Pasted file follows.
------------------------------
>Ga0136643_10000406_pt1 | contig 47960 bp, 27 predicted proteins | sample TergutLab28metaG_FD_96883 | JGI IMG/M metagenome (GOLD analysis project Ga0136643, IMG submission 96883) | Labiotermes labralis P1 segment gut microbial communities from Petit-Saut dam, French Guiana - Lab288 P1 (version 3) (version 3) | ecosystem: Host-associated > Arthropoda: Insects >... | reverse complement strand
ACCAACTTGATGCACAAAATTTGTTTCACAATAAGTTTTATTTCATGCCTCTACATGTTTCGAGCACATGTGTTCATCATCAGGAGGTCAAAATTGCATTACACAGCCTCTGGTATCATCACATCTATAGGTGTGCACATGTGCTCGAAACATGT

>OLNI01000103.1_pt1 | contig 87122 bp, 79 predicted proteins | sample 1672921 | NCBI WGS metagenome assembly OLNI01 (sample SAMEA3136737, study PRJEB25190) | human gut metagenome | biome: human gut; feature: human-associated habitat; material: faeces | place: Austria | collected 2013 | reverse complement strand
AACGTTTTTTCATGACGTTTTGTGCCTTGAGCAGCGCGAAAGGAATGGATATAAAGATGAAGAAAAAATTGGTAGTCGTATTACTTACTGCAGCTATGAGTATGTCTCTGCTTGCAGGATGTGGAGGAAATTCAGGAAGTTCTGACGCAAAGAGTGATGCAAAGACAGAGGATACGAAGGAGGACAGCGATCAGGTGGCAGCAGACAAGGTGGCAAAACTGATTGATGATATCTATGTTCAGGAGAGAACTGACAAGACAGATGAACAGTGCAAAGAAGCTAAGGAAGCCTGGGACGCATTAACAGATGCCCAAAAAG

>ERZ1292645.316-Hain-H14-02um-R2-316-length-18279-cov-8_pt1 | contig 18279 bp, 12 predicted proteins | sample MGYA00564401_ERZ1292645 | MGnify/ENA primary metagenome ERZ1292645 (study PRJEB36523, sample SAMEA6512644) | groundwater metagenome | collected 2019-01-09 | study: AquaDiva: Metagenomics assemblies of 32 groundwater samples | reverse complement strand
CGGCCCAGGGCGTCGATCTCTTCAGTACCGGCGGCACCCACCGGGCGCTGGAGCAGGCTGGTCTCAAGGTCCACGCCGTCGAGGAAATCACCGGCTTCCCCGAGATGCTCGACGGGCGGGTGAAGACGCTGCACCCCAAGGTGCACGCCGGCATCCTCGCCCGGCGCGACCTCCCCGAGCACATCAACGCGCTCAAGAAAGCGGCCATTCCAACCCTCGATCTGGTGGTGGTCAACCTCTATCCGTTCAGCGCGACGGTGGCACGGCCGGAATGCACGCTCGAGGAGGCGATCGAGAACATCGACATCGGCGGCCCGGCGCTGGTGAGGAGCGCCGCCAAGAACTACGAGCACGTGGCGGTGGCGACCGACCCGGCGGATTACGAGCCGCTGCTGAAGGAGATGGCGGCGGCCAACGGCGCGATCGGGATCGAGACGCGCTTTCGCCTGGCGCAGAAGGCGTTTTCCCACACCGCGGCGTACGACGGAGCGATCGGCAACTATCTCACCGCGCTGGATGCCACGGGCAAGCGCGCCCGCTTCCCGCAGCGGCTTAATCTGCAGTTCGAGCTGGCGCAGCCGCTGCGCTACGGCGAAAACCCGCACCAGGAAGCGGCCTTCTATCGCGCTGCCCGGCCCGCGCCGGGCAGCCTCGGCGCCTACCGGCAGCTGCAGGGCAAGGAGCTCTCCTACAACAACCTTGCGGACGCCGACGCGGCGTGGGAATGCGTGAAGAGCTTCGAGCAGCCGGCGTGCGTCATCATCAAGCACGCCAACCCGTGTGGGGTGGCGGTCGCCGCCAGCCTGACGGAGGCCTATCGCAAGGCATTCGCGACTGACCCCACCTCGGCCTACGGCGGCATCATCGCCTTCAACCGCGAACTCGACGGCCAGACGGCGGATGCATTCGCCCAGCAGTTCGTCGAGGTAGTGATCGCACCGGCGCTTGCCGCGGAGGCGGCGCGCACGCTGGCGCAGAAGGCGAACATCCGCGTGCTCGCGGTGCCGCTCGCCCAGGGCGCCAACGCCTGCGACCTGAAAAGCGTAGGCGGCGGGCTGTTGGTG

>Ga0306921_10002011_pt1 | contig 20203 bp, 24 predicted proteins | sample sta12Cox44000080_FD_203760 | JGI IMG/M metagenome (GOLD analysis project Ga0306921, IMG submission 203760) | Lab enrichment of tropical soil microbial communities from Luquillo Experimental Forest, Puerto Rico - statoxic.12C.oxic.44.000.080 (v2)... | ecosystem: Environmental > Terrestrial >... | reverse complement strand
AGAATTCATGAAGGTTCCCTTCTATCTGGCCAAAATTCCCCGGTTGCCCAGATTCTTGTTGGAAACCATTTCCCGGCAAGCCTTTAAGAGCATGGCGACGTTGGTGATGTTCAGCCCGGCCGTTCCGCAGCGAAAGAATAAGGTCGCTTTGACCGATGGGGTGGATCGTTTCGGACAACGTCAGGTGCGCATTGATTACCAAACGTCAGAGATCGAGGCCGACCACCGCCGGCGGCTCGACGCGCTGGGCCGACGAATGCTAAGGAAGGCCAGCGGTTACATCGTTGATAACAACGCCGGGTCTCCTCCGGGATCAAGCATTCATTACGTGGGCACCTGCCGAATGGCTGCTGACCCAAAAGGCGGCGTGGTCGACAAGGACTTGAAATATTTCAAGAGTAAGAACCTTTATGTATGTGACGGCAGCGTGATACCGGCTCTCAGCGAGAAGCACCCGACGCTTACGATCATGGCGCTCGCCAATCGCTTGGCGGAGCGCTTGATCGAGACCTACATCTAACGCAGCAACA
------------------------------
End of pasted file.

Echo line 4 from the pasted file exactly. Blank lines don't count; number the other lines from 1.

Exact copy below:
AACGTTTTTTCATGACGTTTTGTGCCTTGAGCAGCGCGAAAGGAATGGATATAAAGATGAAGAAAAAATTGGTAGTCGTATTACTTACTGCAGCTATGAGTATGTCTCTGCTTGCAGGATGTGGAGGAAATTCAGGAAGTTCTGACGCAAAGAGTGATGCAAAGACAGAGGATACGAAGGAGGACAGCGATCAGGTGGCAGCAGACAAGGTGGCAAAACTGATTGATGATATCTATGTTCAGGAGAGAACTGACAAGACAGATGAACAGTGCAAAGAAGCTAAGGAAGCCTGGGACGCATTAACAGATGCCCAAAAAG